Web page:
Five international oil companies have returned to Libya and are working on getting operations running again, the head of the ruling interim council's stabilisation team, Aref Ali Nayed, said on Friday. The five companies include Italy's Eni, Nayed told reporters at a meeting on Libya in Paris with donor groups and foreign experts. "I think at least five companies have come back," he said. "The ones that have existing infrastructure ... many are already back. They have sent in advanced crews and teams to re-start (for example) the refinery in Ras Lanuf or Eni's Mellitah gas infrastructure."
The 510 km (300 mile) GreenStream BV undersea pipeline between Mellitah, just west of the Libyan capital Tripoli, and Gela in Italy is 50 percent owned by Italian oil company ENI and supplied about 10 percent of Italy's gas imports in 2010. "The gas has been resupplied to the Mellitah project and the crude is beginning to flow back to the Zawiyah refinery," Nayed said. "We are anticipating good functionality very soon. Things are going back to normal."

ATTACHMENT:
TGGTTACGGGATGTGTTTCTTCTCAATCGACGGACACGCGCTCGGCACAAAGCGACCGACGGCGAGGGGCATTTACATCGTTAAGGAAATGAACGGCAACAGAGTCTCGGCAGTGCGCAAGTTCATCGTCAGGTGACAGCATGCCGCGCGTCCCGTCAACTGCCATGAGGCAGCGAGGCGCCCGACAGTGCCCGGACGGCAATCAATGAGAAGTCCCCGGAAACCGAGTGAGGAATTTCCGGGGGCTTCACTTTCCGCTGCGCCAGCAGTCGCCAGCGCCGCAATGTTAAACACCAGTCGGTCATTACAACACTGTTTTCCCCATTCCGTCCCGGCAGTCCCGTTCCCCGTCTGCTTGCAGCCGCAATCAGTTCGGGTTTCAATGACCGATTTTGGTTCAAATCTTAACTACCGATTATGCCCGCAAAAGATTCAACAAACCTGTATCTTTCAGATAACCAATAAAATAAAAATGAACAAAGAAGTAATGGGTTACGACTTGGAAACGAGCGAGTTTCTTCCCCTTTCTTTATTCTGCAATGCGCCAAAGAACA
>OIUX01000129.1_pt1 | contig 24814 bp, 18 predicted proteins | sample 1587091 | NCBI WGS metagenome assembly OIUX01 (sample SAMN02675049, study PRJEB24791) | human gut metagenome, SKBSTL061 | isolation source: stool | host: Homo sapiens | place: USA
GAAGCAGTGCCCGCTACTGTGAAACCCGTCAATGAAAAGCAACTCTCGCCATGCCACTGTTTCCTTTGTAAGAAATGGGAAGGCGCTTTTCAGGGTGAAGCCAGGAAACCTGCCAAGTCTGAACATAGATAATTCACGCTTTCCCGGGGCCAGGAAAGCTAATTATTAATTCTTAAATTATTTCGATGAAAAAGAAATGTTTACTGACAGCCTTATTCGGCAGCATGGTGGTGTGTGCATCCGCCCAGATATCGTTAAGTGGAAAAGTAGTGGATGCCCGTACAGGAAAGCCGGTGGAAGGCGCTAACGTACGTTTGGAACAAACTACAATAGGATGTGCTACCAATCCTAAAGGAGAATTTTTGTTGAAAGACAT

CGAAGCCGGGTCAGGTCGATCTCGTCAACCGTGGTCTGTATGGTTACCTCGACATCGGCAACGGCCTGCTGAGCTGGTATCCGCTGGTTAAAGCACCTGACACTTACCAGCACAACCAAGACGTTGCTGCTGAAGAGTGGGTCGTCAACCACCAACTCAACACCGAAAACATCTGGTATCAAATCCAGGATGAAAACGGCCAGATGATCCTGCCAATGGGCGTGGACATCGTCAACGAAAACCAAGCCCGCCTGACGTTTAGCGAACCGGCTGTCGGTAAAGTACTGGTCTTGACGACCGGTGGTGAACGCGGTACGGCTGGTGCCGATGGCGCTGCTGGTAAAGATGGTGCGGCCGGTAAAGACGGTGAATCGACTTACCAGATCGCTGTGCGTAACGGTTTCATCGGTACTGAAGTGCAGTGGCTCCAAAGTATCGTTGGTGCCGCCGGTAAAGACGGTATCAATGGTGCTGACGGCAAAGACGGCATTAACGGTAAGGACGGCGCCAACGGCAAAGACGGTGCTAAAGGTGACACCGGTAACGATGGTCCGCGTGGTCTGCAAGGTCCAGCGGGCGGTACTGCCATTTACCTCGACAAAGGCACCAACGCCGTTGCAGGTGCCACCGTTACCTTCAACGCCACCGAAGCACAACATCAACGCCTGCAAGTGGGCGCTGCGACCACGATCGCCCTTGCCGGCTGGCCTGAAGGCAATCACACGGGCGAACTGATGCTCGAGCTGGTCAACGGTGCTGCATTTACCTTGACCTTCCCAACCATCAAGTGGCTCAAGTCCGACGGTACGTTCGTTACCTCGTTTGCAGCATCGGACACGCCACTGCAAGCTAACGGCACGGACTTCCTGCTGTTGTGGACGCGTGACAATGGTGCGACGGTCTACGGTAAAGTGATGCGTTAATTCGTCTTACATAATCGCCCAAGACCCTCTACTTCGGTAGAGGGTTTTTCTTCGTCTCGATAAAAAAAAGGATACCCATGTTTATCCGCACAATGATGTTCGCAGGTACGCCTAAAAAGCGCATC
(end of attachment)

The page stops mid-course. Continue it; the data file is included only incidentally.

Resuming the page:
Libya, an OPEC member, was producing 1.6 million barrels per day of oil before an uprising began in February against leader Muammar Gaddafi. The civil war caused foreign workers to flee and some oilfields and export terminals were damaged. Eni Chief Executive Paolo Scaroni said at a meeting in northern Italy on Wednesday he hoped the firm would restart gas exports from Libya by mid-October.
Nayed said there had been a preliminary assessment of refineries in Ras Lanuf and Brega in the east of the country and that the damage was "not extensive." He said he believed the EU decision to lift sanctions on Libyan ports and oil firms would also help restore offshore production. "These are on a production sharing agreement basis and now with the lifting of the names of our companies from sanctions this will open the way for production of these wells," he said.